The other night, as my kids and I were driving home, we saw a huge golden moon peaking out between two mountains just north of where we live. It was a hint of the promise of fall.
I love when the weather finally lets go of the shackling heat and and lets in wind and rain and changing leaves. I made this savory bruschetta as a little celebration of my favorite season.
Oh, and just a quick announcement, random.org chose one of my favorite people from high school to win the food mill and baby cookbook. So a toast to Molly, too, and to her two little boys! (Did you see that? I used to, two, and too, all in the same sentence! My second grader would be impressed.)
Today I thought I’d interview my kids on the best way to use the phone. Though they are pretty good with some phone manners, they need reminding every so often. And since the best to learn something is to teach it, I thought it would be fun to help them master their telephone skills by having them tell me what they should do. (I suppose this is a little more like just quizzing them, rather than their teaching me, but whatever. You get the idea)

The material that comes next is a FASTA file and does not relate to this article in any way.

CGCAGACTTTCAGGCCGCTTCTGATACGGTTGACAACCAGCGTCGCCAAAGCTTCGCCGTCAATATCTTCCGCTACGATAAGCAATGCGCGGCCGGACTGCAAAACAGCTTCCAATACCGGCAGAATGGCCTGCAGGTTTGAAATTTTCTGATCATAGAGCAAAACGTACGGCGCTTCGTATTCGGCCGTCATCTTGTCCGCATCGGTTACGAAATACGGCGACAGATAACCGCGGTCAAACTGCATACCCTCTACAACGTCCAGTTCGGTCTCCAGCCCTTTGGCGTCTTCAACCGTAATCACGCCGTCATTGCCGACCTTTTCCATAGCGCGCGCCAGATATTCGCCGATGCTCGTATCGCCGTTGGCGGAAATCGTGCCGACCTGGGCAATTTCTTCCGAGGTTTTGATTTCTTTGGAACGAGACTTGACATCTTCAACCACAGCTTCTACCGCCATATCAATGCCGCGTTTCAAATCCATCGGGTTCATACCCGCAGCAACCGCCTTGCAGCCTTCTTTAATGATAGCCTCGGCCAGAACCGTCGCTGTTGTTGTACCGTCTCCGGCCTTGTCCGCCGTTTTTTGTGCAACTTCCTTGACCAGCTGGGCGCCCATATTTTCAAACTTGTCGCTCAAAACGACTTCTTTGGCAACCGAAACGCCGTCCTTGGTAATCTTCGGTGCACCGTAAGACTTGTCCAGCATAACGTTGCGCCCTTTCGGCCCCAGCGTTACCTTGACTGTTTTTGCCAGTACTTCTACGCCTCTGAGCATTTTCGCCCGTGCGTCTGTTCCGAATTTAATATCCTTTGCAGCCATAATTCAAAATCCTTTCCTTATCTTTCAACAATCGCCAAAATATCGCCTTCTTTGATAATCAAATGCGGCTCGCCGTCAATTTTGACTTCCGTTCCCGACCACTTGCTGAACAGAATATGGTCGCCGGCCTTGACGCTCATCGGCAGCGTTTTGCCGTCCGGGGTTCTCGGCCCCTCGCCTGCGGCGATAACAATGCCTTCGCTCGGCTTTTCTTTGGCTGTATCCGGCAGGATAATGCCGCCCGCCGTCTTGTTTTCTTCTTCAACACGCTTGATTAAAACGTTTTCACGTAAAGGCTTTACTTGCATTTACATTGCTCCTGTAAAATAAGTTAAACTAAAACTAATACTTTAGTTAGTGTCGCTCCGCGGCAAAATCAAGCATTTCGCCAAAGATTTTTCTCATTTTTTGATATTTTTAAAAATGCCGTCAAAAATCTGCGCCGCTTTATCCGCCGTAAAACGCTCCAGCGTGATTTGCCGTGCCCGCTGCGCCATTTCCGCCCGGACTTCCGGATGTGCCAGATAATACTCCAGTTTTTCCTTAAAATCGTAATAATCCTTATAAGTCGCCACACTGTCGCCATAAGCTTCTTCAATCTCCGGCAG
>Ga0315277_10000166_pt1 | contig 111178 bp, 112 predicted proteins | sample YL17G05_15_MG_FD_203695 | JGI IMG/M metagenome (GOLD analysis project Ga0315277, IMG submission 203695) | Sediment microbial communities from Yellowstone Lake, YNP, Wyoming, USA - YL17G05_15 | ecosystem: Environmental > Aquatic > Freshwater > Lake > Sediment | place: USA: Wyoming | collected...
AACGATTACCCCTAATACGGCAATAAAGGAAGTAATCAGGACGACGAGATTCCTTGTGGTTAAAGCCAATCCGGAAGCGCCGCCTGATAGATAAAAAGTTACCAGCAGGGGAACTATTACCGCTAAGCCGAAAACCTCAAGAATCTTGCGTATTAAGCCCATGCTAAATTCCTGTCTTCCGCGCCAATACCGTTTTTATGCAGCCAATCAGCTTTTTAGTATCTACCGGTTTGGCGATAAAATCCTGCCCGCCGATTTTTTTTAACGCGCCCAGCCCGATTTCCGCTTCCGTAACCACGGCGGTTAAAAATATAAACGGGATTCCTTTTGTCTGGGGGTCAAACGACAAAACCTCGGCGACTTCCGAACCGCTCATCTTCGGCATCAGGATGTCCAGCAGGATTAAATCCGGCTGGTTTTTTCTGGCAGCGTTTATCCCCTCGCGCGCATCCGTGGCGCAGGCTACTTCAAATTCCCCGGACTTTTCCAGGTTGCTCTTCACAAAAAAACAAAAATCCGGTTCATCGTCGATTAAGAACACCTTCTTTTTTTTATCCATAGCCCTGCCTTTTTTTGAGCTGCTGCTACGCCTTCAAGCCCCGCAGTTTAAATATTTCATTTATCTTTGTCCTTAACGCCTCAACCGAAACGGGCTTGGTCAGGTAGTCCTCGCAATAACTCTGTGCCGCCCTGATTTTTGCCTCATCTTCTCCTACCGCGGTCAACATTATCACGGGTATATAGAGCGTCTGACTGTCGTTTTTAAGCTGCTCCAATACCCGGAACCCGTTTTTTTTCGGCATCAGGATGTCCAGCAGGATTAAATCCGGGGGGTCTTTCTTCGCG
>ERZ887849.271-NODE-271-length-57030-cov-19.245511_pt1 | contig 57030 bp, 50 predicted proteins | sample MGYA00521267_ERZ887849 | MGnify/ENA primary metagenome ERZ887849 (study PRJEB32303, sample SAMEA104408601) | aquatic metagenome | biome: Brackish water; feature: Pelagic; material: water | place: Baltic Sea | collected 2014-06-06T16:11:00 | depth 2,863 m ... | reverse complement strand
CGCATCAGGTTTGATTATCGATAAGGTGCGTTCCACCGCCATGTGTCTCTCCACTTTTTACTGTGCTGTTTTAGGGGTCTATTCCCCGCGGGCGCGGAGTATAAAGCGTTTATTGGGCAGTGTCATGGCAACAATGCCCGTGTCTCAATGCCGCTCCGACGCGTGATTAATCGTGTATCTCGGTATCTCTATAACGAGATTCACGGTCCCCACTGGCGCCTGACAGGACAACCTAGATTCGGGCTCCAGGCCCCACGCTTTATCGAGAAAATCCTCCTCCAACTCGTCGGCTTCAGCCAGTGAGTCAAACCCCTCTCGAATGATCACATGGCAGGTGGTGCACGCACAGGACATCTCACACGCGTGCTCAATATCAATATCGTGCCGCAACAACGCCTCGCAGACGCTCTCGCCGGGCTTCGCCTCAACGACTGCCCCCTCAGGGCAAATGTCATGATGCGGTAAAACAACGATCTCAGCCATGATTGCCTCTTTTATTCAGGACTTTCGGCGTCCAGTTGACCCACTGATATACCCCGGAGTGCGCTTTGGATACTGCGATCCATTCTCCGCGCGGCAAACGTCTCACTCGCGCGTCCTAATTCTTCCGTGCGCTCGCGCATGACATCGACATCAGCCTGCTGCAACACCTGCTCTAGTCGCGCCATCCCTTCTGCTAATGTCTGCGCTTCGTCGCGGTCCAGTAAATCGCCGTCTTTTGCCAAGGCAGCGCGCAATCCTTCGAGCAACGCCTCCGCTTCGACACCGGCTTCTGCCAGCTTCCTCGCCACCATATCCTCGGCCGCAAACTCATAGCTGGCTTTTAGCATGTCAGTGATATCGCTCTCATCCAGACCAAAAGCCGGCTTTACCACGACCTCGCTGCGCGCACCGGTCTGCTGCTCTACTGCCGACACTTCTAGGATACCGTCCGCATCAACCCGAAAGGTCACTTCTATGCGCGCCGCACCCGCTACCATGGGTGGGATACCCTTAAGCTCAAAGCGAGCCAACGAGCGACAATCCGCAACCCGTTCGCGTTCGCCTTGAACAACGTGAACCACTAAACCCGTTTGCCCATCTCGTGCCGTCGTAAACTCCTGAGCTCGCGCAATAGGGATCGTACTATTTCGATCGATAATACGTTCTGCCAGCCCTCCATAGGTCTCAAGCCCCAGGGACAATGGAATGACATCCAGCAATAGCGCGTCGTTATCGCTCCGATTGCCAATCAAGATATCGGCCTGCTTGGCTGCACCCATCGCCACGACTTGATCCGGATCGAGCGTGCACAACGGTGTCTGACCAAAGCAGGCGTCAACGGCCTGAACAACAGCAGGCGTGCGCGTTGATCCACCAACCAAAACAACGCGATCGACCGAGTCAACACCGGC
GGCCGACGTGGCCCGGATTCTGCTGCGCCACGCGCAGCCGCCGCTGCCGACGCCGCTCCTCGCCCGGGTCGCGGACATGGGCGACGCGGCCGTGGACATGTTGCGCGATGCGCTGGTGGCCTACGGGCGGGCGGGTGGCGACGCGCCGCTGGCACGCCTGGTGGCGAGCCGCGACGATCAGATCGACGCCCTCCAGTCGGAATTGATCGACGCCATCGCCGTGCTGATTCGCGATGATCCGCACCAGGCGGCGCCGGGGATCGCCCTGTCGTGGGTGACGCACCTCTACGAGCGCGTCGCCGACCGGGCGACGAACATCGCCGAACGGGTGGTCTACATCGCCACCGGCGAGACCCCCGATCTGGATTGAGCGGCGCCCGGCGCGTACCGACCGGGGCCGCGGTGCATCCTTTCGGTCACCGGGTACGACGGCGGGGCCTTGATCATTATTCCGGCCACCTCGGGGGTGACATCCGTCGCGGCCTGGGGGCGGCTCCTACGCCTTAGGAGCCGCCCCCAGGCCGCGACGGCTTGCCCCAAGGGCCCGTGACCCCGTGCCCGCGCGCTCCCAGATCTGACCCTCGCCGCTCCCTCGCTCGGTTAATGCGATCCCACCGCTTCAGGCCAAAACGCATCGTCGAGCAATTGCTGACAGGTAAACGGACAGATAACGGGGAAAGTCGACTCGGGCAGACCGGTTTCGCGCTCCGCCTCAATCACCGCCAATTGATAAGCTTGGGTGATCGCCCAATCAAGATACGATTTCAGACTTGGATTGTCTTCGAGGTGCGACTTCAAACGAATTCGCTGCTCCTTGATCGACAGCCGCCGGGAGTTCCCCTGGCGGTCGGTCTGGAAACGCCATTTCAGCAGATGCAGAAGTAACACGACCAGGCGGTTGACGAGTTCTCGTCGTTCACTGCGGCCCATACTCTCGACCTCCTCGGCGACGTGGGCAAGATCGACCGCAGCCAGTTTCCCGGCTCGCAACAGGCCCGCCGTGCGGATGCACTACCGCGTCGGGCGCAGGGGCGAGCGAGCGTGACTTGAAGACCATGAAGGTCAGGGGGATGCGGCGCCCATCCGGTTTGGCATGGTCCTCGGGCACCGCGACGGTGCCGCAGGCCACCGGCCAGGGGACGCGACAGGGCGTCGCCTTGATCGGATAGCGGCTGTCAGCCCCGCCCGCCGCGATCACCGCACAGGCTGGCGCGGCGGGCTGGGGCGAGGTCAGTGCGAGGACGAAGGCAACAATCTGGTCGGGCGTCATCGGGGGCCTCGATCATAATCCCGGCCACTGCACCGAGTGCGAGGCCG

When you call someone, and they say hello, what is the first thing you say?
“Hi, this is [name], may I please speak to [whoever the kid I want to play with is]?
When the person on the other line wants to talk to mommy, or someone else, what is a good thing to say before you pass the phone?
“One moment, please.”
What should you say if you need to put the phone down and ask me a question?
“One moment, please. (If you’re talking to someone fancy like the queen of England)”
My kids often ask me if I am going to ever have another baby. I tell them it would be a little difficult right now, considering I am not married. They usually don’t press the issue, or ask too many questions on the subject—thank goodness!
I am in a phase right now, though, where most of my friends are either pregnant again, or have young babies. Some of them have been asking for good baby food recipes, so today I picked some peaches from the tree in my yard and made some baby food out of them.
Recently, the people at Oxo Good Grips asked me if I wanted to review some of their products. I had had my eye on their food mill for ages, and I asked them if they would send me one, and an extra for one of my readers. They did, and I have been using mine for some time now, for everything from homemade popsicles, to desserts soup, to mashed potatoes. I can’t tell you how much I love it. It’s a fantastic product.